Right after Danica Patrick posted a lap of 196.434 mph to sit on the pole for the Daytona 500, a team in the Frontstretch fantasy league popped up named, “DanicasBackstretchTurboButton.”
I laughed — less because of how funny the name was, and more because I couldn’t believe somebody had even taken a shot at Patrick for winning the pole. That was only the beginning. Leading up to the 500, a story that a number of media outlets put out was whether or not Danica had an unfair advantage because of her weight.
So to win the pole at Daytona — a track the driver just flat-foots — she must’ve either had a turbo boost, probably part of some NASCAR conspiracy, or her car must’ve been a lot lighter than the competition?
This criticism got me thinking. Maybe NASCAR gave her a different size restrictor plate, maybe she is on Adderall, maybe there was a toxic chemical spill and she developed some type of super power that wills the car to move faster.
In any case, I’ve got to get to the bottom of it because there is no way a woman could drive a qualifying lap at Daytona as fast as a man, right?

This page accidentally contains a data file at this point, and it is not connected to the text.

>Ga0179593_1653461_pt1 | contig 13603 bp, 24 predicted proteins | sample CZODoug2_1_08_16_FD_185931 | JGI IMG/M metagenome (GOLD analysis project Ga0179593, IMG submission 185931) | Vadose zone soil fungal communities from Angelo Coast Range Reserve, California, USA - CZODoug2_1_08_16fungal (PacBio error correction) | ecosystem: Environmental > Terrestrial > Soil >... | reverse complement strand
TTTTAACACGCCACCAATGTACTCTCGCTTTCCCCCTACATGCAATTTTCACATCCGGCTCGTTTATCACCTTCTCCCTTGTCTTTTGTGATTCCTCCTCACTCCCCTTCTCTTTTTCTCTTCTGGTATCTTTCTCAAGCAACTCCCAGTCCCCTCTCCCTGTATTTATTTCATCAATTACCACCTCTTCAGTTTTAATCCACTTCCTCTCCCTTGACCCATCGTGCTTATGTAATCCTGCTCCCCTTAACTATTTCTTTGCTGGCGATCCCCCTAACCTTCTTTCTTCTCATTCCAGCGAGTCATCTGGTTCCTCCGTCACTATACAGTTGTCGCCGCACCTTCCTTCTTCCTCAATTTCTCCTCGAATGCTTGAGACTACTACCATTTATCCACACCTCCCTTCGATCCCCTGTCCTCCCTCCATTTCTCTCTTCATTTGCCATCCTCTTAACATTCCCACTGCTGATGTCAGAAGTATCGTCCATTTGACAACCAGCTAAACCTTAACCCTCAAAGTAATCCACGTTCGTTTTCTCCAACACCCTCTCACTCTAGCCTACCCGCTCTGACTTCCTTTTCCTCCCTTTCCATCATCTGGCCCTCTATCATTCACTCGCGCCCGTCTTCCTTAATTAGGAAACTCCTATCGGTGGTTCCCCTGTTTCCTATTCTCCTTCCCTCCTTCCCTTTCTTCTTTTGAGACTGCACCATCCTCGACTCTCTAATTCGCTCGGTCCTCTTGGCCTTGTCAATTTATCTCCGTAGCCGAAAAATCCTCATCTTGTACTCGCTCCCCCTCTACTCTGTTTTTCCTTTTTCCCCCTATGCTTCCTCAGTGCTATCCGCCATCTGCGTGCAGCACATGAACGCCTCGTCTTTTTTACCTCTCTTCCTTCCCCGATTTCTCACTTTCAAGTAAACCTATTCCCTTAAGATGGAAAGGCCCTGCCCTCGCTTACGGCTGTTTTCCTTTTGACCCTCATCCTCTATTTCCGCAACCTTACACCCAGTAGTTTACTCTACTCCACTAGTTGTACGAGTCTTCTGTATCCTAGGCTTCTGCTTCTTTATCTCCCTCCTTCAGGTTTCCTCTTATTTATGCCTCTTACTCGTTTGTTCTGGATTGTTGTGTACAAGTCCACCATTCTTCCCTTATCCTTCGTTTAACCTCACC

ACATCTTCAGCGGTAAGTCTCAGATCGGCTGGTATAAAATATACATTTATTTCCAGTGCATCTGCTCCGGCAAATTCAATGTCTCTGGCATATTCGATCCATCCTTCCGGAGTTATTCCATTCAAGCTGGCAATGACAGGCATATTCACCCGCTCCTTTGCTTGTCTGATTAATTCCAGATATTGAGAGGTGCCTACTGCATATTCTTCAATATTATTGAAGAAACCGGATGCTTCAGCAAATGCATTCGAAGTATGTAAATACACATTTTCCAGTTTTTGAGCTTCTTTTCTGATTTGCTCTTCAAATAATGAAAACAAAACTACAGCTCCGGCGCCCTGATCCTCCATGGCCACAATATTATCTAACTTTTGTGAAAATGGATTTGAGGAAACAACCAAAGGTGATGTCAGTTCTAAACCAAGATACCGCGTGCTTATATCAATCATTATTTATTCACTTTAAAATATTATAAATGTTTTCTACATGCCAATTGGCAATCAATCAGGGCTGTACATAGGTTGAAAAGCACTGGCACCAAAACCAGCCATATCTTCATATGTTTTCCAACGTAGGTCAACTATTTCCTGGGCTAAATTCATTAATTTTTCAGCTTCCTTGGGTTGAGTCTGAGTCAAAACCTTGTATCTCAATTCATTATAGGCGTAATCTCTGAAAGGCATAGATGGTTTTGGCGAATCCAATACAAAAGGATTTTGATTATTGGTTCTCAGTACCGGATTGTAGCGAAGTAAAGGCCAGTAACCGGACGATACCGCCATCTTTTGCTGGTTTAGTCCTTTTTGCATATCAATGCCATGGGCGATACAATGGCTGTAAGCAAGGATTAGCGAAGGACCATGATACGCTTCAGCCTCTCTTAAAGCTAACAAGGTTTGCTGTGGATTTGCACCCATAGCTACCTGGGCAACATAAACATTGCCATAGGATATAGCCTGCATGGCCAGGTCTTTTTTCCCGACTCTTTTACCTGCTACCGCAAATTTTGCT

Patrick has been put through the wringer in recent years for crashing cars, poorly executing intentional wrecks of other drivers (Landon Cassill), parking cars that still ran (Saturday’s Nationwide race) and earning just underwhelming results. But if we learned anything in the last nine days, she’s even going to hear it when achieving the smallest amount of success — and the Daytona pole is big media, but small potatoes compared to a trip to Victory Lane.
Meanwhile, if Patrick runs in the back, crashes or fails to switch ignitions, as she was accused of Saturday in the Nationwide Series it’s easy to ridicule her for being a sub-par driver. If she starts winning poles, or out-racing some of the big names in the sport, like she did at Daytona, then the conspiracy theories will come out of the woodwork.
She can’t win.
Let’s analyze the weight issue for a second. Patrick supposedly had an unfair advantage over NASCAR behemoths and former sumo wrestlers i.e. Jeff Gordon, Kasey Kahne, Mark Martin, etc. Patrick’s representatives say she weighs in at 110 pounds, about 20 to 40 pounds less then the aforementioned men.
“What’s a shame is everyone is pointing at Danica going, ‘Oh, she’s 40 pounds light,’” NASCAR Sprint Cup series director John Darby told ESPN. “But what about Mark Martin (125 pounds)? … There’s half of the field that doesn’t weigh more than horse jockeys anymore.”
Darby added, “When you’re talking about Martinsville, yeah, you can talk about an advantage to being lighter. Here, most of the cars are heavier than what they should be anyway. But once you get a little girl that kicks everybody’s ass, everyone is (questioning it).”